COP26 will see the official launch of the Net-Zero Insurance Alliance (NZIA), which is geared towards bringing industry initiatives under one umbrella to help ensure that frameworks are consistent across industries and geographies.


The initiative was created as part of the Glasgow Financial Alliance for Net Zero (GFANZ) with a goal of building on the UN Environment Programme Finance Initiative’s Principles for Sustainable Insurance.

The NZIA is chaired by Axa, with Allianz, Aviva, Munich Re, Scor, Swiss Re and Zurich announced as founder members in a soft launch in April this year.

Net-Zero Insurance Alliance members

Generali and Hannover Re have since also revealed they are joining the initiative, alongside American Hellenic Hull, Icea Lion Group (the alliance’s first African member), NN Group and Shinhan Life (the first Asian member). 

On the eve of the COP26 talks, Lloyd’s became the latest member of the NZIA, with CEO John Neal stating that the Corporation was “fully committed to working collaboratively across the financial sector to achieve its net-zero ambition”.

The addition of Lloyd’s takes the alliance closer to its goal of bringing industry initiatives under one umbrella, although at this stage there remains a notable absence of members among major North American insurers.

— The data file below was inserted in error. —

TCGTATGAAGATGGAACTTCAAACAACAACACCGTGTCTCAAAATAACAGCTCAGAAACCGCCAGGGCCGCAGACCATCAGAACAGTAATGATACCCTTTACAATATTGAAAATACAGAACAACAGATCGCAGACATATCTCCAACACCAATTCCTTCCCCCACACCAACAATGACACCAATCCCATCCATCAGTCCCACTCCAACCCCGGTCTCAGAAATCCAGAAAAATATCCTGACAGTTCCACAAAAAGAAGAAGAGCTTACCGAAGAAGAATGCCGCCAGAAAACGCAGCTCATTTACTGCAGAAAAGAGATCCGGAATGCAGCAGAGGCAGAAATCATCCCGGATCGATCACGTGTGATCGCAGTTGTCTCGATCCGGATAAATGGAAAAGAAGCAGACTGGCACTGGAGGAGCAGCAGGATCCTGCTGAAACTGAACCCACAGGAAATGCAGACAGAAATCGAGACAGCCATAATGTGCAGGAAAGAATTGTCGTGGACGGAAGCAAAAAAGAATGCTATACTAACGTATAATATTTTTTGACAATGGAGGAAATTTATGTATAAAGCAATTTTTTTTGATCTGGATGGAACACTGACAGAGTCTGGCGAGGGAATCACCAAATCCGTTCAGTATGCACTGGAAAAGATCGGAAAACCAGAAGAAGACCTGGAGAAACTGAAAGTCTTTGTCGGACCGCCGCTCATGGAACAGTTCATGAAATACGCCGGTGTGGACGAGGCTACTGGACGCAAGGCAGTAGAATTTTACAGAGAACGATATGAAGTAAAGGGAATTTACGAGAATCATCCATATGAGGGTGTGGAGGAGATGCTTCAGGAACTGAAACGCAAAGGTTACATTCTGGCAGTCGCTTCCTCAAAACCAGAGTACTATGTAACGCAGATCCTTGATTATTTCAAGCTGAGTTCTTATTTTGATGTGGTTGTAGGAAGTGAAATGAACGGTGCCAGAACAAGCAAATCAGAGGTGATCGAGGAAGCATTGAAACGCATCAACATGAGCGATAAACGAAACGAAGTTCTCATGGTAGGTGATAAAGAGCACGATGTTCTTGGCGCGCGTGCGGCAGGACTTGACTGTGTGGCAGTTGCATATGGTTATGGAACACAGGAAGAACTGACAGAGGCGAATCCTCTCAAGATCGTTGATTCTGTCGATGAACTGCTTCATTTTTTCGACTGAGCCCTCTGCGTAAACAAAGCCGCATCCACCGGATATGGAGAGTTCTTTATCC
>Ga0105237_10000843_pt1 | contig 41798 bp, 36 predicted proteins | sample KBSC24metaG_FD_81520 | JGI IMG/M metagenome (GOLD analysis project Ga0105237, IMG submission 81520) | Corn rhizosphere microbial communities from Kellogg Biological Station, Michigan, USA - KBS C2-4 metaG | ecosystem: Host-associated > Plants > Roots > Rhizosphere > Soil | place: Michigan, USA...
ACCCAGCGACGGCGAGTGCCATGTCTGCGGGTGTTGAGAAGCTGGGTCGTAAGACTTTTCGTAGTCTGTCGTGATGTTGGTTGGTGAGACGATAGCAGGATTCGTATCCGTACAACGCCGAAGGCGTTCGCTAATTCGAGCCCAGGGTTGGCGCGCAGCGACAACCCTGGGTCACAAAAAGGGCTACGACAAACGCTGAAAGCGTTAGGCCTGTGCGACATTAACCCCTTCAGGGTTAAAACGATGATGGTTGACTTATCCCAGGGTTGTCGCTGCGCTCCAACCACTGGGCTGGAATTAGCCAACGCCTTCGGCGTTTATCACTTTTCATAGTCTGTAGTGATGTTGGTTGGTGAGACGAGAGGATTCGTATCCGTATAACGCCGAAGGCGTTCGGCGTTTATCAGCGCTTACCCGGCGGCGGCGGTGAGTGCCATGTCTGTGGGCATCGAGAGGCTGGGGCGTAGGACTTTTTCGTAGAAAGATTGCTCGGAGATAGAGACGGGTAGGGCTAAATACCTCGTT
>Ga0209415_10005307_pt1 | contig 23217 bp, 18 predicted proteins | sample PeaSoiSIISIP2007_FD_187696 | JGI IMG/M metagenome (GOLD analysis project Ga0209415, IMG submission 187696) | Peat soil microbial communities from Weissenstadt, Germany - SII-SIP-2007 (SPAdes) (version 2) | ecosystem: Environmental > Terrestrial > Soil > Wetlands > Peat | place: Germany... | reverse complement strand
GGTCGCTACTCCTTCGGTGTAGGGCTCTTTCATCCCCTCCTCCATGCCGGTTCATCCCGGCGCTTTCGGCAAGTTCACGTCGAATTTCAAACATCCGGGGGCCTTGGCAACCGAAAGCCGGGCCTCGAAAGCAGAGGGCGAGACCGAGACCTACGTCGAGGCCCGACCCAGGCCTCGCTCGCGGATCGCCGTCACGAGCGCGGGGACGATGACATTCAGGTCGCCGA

As members of GFANZ, which is chaired by UN climate envoy and former Bank of England governor Mark Carney, the NZIA signatories are part of an alliance of financial services groups responsible for more than $90trn of assets.

GFANZ issued a call to action to governments ahead of COP26 to introduce a series of measures to facilitate the transition towards net zero. 

The alliance called on governments to commit to five specific steps to help unlock trillions of dollars required for the transition to a net-zero future. 

GFANZ has called on government to commit to five steps for COP26

  1. Set economy-wide net-zero targets for 2050 or earlier

  2. Green the multilateral and international financial architecture to deliver net zero

  3. Commit to pricing the externalities of carbon emissions

  4. Create incentives to help people, businesses and communities go green

  5. Mobilise capital flows to emerging markets and developing countries